We left Hacker’s Hill and drove the long way home, stopping at a little beach on Crescent Lake, where another couple were throwing a stick for a very large black lab named Ben. I got out and asked, “My dog’s friendly, is your dog friendly, too?” They said, “Too friendly!” They were right. Sophie-Bea and Ben chased each other and played. He nosed her rear and got frisky, and she didn’t exactly snip at him. (Both dogs are spayed/neutered. It was all just for show.) The two dogs waded and splashed in the chilly lake. I was glad to see this because my dog is still getting over a fear of swimming with other dogs since that traumatic incident with the other dog summer 2010, when she nearly drowned under the weight of the other dog. Last summer, 2011, she improved but was still not crazy about swimming with other dogs, and certainly not black labs. So I consider this wonderful progress. 

Sniffing clam shells at the beach

A couple of weekends ago, I took my pointer-mix to the ocean for the first time. We went to one of my favorite beaches–Scarborough Beach, in Maine.

First trip to the seashore

I had her on her expandable leash so she could run but not get too far away from me. At first she liked the smells and the wide expanse of sandy beach to run. She likes meeting people and making friends with other dogs. I’m always so proud of her because she’s friendly and never growls or barks at other dogs. Big clam shells dotted the scene and she sniffed every one of them. She was less excited about the waves, which seemed to startle her. She’d been to the lake with me in September, when we swam together and she wasn’t too crazy about the little waves from boat wakes that lapped the shore. At Scarborough Beach, the waves are big enough to surf. She danced around in the wet sand as I tried to get her to wade into the cold salt water. All of the dogs we met on the beach were soaked from swimming. After all, Sophie-Bea is a water-dog. But she chickened out when the water came up to her ankles. We’ll try again in the late spring.

Not wading into that cold saltwater!

My new dog, Sophie-Bea, is a southern girl. She doesn’t like to go out in any harsh Maine weather and her favorite stuffed toy is a possum. Once abandoned on the side of a highway near Hot Springs, Arkansas, this pointer-hot dog mix is no friend of busy traffic. So I take her on dirt camp roads, down to the lake; we explore wetland preserves in the area. But if she had her way, she’d be happy chasing trucks down Vista Road to the lake…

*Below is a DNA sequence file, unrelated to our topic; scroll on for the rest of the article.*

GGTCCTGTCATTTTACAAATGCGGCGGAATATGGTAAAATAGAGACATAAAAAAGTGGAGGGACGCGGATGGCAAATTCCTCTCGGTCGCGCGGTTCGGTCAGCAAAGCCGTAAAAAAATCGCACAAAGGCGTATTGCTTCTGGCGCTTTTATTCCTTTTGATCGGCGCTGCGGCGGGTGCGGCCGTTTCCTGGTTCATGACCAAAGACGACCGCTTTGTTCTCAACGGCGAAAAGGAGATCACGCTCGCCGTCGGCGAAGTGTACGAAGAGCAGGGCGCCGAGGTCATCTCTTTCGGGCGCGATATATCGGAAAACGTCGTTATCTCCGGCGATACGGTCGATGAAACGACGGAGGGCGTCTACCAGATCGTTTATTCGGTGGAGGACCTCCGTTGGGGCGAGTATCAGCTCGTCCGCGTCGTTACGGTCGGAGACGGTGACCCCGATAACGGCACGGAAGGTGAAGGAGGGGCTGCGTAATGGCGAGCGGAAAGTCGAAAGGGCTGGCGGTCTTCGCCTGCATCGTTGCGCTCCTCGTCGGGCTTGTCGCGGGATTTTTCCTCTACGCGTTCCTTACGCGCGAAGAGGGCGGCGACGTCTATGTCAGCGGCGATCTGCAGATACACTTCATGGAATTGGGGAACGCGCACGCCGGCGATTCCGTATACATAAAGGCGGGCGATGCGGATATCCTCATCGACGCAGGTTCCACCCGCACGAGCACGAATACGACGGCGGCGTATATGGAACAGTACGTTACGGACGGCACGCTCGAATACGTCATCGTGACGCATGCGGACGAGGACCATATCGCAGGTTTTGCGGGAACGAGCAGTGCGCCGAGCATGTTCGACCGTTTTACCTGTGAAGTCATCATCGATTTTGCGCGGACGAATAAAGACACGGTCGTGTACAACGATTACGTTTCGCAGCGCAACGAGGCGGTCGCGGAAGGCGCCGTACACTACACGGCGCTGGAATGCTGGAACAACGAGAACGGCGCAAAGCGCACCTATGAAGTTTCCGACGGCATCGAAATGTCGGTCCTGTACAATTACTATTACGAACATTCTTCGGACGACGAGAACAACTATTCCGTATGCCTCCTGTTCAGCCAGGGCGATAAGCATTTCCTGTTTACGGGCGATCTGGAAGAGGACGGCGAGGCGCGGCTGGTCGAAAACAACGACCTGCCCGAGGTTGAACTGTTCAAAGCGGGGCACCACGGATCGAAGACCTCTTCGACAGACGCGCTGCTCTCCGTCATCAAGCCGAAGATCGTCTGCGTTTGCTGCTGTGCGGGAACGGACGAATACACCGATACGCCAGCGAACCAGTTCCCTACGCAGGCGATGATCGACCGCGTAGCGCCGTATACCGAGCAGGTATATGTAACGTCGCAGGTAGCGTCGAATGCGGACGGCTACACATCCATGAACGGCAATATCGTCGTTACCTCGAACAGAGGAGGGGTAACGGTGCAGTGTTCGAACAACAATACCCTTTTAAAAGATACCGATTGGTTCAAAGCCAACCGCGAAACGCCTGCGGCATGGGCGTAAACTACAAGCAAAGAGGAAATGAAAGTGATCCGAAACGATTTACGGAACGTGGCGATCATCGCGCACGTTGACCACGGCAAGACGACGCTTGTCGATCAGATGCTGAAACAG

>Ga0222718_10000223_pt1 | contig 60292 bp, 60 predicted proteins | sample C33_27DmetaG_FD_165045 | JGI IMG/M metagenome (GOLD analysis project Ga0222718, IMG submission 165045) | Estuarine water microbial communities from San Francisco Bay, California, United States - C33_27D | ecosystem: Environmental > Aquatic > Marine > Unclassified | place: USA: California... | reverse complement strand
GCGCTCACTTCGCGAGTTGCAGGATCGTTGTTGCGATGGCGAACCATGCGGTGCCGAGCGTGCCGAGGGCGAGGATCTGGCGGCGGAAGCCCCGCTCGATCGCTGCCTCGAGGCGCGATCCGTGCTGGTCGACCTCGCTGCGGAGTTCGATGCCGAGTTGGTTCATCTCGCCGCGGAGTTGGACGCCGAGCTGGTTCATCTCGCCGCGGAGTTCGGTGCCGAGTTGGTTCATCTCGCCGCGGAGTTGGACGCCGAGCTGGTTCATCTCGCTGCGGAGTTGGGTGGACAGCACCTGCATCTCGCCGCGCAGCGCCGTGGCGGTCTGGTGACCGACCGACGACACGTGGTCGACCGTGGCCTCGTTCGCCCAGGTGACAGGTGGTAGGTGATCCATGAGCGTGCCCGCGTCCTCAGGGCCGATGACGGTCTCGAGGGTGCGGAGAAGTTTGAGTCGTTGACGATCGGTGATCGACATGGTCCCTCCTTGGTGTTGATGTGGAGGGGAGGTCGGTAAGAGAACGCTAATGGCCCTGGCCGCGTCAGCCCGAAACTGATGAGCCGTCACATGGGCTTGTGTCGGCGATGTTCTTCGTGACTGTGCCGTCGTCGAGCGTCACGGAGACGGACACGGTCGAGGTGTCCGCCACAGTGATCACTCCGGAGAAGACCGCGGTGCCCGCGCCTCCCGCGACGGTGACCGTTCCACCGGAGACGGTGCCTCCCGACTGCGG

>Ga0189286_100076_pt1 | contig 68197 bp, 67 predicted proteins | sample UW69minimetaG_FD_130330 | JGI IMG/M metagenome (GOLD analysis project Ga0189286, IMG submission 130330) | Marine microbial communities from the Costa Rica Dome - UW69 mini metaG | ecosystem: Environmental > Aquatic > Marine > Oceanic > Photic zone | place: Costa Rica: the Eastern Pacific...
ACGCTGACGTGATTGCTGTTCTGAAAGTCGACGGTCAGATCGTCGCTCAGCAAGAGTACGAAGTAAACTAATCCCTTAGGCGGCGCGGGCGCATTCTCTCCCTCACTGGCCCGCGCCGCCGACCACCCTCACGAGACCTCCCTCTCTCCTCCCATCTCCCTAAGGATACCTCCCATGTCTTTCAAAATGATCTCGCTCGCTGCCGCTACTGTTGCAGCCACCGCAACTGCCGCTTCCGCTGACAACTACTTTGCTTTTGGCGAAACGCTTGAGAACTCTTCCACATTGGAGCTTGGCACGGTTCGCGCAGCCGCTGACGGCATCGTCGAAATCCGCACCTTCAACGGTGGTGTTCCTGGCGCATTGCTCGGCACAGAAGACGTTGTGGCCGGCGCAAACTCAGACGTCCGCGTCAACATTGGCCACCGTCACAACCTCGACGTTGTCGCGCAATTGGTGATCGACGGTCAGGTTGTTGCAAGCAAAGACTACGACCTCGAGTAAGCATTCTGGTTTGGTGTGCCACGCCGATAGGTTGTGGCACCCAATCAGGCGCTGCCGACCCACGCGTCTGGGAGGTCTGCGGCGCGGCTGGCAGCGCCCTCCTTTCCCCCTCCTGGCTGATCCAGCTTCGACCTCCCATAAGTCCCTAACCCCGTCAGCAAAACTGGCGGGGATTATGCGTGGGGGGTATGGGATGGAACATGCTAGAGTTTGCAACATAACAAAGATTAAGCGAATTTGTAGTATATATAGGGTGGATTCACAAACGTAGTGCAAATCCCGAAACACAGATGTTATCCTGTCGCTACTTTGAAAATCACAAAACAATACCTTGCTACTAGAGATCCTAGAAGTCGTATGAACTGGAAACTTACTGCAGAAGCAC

Sophie-Bea has transformed into a great companion. In the first month (September), she changed…

1. From being afraid of traffic to chasing the dumptruck down the camp road on trash days
2. From sitting/staying on command to simply lying on her back and wiggling about, or charging off through the woods to do a loop around the house
3. From sleeping at the foot of my bed or her doggie bed–to maneuvering under the covers to the middle of my bed while I’m asleep
4. From peeing in the guest room to sneaking to the basement in the middle of the night to relieve herself despite a LOT of outdoor time together morning, day and night
5. From being good in the kitchen to counter-surfing – (steals sandwich tops, not the bottoms)
6. From not chewing my things to destroying sunglasses, shoes, sentimental things I’ve put up in high places out of doggie reach, or on the dining room table. She’s a climber!

Sophie-Bea - the flash is in her eyes (they're normally dark brown)

My new dog, Sophie-Bea, is the canine version of Elizabeth Taylor in “Cat on a Hot Tin Roof,” (1958) with overly-made-up dark expressive eyes, a white slip of a figure, long nails and a dramatic disposition. She’s eager to please. She respects the male of the house, “Macho,” a 20 pound brick of a feline, who dismisses her attempts to show affection and broods over his glory days as an ex-alley tomcat. Sophie-Bea is part-pointer and part-dachshund, so she’s got the pretty face of a “hot dog dog” and the body of a bird-dog. She dances for attention, makes friends easily and likes to romp around in my woods. We’ve gone swimming a few times on hot September days and I knew as soon as she dove off the dock into the lake, it was a match made in heaven. She’s my first-ever dog. I’m in love!

in her hoodie


Poet. Artist. Ecoheroine. Human ecologist. Spiritual mermaid and Mystic. I write about literary ecology, wetlands, water, Romantic ecology, and quirky adventures with my dog.